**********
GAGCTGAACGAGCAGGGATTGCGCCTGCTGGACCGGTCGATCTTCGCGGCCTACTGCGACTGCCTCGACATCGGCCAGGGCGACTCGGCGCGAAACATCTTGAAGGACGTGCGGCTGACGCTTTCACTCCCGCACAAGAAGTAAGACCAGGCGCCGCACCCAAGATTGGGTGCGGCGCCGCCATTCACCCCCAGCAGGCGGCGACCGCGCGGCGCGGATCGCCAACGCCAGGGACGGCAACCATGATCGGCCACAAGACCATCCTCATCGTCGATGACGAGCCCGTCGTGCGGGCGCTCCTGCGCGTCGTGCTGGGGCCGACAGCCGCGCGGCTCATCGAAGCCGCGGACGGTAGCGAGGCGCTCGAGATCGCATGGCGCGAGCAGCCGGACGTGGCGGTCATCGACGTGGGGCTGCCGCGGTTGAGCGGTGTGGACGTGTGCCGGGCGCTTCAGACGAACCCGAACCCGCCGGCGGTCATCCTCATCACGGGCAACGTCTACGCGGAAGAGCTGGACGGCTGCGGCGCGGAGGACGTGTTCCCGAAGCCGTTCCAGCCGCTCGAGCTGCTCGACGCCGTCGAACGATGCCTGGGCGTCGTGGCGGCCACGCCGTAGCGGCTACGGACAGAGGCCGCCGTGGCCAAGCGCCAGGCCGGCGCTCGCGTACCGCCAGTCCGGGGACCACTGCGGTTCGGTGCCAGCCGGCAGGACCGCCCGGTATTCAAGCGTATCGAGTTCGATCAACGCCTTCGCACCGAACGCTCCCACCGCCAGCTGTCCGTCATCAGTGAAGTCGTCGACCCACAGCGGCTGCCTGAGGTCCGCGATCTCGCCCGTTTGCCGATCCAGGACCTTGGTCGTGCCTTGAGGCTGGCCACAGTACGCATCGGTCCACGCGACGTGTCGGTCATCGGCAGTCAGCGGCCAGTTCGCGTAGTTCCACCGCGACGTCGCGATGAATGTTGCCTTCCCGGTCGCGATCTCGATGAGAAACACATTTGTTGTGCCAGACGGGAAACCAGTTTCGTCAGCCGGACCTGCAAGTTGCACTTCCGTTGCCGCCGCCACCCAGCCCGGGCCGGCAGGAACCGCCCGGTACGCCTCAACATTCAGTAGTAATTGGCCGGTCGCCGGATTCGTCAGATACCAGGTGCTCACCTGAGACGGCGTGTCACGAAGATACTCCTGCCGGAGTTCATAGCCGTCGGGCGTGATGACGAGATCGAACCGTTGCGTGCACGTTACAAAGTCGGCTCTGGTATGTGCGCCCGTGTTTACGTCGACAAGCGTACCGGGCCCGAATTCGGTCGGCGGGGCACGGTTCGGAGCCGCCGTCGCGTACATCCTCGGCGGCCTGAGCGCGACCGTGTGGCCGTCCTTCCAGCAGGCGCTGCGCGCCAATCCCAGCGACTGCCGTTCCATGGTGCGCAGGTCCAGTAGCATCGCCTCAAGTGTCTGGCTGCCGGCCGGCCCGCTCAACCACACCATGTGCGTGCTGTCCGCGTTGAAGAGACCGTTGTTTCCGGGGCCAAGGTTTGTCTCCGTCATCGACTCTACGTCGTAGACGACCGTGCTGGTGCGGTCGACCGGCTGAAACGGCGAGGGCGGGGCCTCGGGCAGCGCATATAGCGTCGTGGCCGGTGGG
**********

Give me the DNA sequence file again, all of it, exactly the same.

GAGCTGAACGAGCAGGGATTGCGCCTGCTGGACCGGTCGATCTTCGCGGCCTACTGCGACTGCCTCGACATCGGCCAGGGCGACTCGGCGCGAAACATCTTGAAGGACGTGCGGCTGACGCTTTCACTCCCGCACAAGAAGTAAGACCAGGCGCCGCACCCAAGATTGGGTGCGGCGCCGCCATTCACCCCCAGCAGGCGGCGACCGCGCGGCGCGGATCGCCAACGCCAGGGACGGCAACCATGATCGGCCACAAGACCATCCTCATCGTCGATGACGAGCCCGTCGTGCGGGCGCTCCTGCGCGTCGTGCTGGGGCCGACAGCCGCGCGGCTCATCGAAGCCGCGGACGGTAGCGAGGCGCTCGAGATCGCATGGCGCGAGCAGCCGGACGTGGCGGTCATCGACGTGGGGCTGCCGCGGTTGAGCGGTGTGGACGTGTGCCGGGCGCTTCAGACGAACCCGAACCCGCCGGCGGTCATCCTCATCACGGGCAACGTCTACGCGGAAGAGCTGGACGGCTGCGGCGCGGAGGACGTGTTCCCGAAGCCGTTCCAGCCGCTCGAGCTGCTCGACGCCGTCGAACGATGCCTGGGCGTCGTGGCGGCCACGCCGTAGCGGCTACGGACAGAGGCCGCCGTGGCCAAGCGCCAGGCCGGCGCTCGCGTACCGCCAGTCCGGGGACCACTGCGGTTCGGTGCCAGCCGGCAGGACCGCCCGGTATTCAAGCGTATCGAGTTCGATCAACGCCTTCGCACCGAACGCTCCCACCGCCAGCTGTCCGTCATCAGTGAAGTCGTCGACCCACAGCGGCTGCCTGAGGTCCGCGATCTCGCCCGTTTGCCGATCCAGGACCTTGGTCGTGCCTTGAGGCTGGCCACAGTACGCATCGGTCCACGCGACGTGTCGGTCATCGGCAGTCAGCGGCCAGTTCGCGTAGTTCCACCGCGACGTCGCGATGAATGTTGCCTTCCCGGTCGCGATCTCGATGAGAAACACATTTGTTGTGCCAGACGGGAAACCAGTTTCGTCAGCCGGACCTGCAAGTTGCACTTCCGTTGCCGCCGCCACCCAGCCCGGGCCGGCAGGAACCGCCCGGTACGCCTCAACATTCAGTAGTAATTGGCCGGTCGCCGGATTCGTCAGATACCAGGTGCTCACCTGAGACGGCGTGTCACGAAGATACTCCTGCCGGAGTTCATAGCCGTCGGGCGTGATGACGAGATCGAACCGTTGCGTGCACGTTACAAAGTCGGCTCTGGTATGTGCGCCCGTGTTTACGTCGACAAGCGTACCGGGCCCGAATTCGGTCGGCGGGGCACGGTTCGGAGCCGCCGTCGCGTACATCCTCGGCGGCCTGAGCGCGACCGTGTGGCCGTCCTTCCAGCAGGCGCTGCGCGCCAATCCCAGCGACTGCCGTTCCATGGTGCGCAGGTCCAGTAGCATCGCCTCAAGTGTCTGGCTGCCGGCCGGCCCGCTCAACCACACCATGTGCGTGCTGTCCGCGTTGAAGAGACCGTTGTTTCCGGGGCCAAGGTTTGTCTCCGTCATCGACTCTACGTCGTAGACGACCGTGCTGGTGCGGTCGACCGGCTGAAACGGCGAGGGCGGGGCCTCGGGCAGCGCATATAGCGTCGTGGCCGGTGGG